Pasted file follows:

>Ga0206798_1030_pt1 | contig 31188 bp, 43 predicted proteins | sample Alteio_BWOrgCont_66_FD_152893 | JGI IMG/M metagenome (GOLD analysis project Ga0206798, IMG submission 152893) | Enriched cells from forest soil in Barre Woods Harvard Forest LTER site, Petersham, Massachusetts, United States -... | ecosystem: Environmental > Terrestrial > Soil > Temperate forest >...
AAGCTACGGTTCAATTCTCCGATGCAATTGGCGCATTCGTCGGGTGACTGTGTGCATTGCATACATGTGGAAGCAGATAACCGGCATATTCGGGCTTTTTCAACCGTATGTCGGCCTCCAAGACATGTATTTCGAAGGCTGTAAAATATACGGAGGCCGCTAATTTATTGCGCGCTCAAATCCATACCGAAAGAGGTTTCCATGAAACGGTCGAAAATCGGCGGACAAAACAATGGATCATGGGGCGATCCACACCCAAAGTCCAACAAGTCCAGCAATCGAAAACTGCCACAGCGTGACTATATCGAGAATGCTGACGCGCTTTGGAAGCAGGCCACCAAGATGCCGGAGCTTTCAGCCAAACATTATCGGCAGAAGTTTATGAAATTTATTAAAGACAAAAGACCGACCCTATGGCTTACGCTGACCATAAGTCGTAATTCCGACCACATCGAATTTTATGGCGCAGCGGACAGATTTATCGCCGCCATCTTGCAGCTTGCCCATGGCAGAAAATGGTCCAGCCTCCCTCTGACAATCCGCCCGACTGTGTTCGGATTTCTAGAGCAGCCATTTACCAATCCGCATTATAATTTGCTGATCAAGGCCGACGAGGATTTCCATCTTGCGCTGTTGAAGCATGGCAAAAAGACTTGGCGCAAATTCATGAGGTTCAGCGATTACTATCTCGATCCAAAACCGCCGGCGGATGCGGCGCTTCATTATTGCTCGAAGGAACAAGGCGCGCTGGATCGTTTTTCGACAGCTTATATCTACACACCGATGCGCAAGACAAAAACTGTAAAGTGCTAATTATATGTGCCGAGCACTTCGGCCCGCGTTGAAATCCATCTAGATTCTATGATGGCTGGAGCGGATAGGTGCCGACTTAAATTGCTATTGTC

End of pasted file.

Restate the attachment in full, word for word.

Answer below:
>Ga0206798_1030_pt1 | contig 31188 bp, 43 predicted proteins | sample Alteio_BWOrgCont_66_FD_152893 | JGI IMG/M metagenome (GOLD analysis project Ga0206798, IMG submission 152893) | Enriched cells from forest soil in Barre Woods Harvard Forest LTER site, Petersham, Massachusetts, United States -... | ecosystem: Environmental > Terrestrial > Soil > Temperate forest >...
AAGCTACGGTTCAATTCTCCGATGCAATTGGCGCATTCGTCGGGTGACTGTGTGCATTGCATACATGTGGAAGCAGATAACCGGCATATTCGGGCTTTTTCAACCGTATGTCGGCCTCCAAGACATGTATTTCGAAGGCTGTAAAATATACGGAGGCCGCTAATTTATTGCGCGCTCAAATCCATACCGAAAGAGGTTTCCATGAAACGGTCGAAAATCGGCGGACAAAACAATGGATCATGGGGCGATCCACACCCAAAGTCCAACAAGTCCAGCAATCGAAAACTGCCACAGCGTGACTATATCGAGAATGCTGACGCGCTTTGGAAGCAGGCCACCAAGATGCCGGAGCTTTCAGCCAAACATTATCGGCAGAAGTTTATGAAATTTATTAAAGACAAAAGACCGACCCTATGGCTTACGCTGACCATAAGTCGTAATTCCGACCACATCGAATTTTATGGCGCAGCGGACAGATTTATCGCCGCCATCTTGCAGCTTGCCCATGGCAGAAAATGGTCCAGCCTCCCTCTGACAATCCGCCCGACTGTGTTCGGATTTCTAGAGCAGCCATTTACCAATCCGCATTATAATTTGCTGATCAAGGCCGACGAGGATTTCCATCTTGCGCTGTTGAAGCATGGCAAAAAGACTTGGCGCAAATTCATGAGGTTCAGCGATTACTATCTCGATCCAAAACCGCCGGCGGATGCGGCGCTTCATTATTGCTCGAAGGAACAAGGCGCGCTGGATCGTTTTTCGACAGCTTATATCTACACACCGATGCGCAAGACAAAAACTGTAAAGTGCTAATTATATGTGCCGAGCACTTCGGCCCGCGTTGAAATCCATCTAGATTCTATGATGGCTGGAGCGGATAGGTGCCGACTTAAATTGCTATTGTC